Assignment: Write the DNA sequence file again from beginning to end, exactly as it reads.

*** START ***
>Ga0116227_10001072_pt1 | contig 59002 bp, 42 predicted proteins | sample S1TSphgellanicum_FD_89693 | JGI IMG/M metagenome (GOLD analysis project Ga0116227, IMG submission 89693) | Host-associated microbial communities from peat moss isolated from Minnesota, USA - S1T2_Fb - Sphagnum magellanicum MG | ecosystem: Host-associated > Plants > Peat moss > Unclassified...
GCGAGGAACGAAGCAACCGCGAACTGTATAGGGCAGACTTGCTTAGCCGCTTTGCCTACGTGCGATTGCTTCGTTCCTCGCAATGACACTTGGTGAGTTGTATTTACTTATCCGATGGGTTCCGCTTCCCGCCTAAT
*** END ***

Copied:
>Ga0116227_10001072_pt1 | contig 59002 bp, 42 predicted proteins | sample S1TSphgellanicum_FD_89693 | JGI IMG/M metagenome (GOLD analysis project Ga0116227, IMG submission 89693) | Host-associated microbial communities from peat moss isolated from Minnesota, USA - S1T2_Fb - Sphagnum magellanicum MG | ecosystem: Host-associated > Plants > Peat moss > Unclassified...
GCGAGGAACGAAGCAACCGCGAACTGTATAGGGCAGACTTGCTTAGCCGCTTTGCCTACGTGCGATTGCTTCGTTCCTCGCAATGACACTTGGTGAGTTGTATTTACTTATCCGATGGGTTCCGCTTCCCGCCTAAT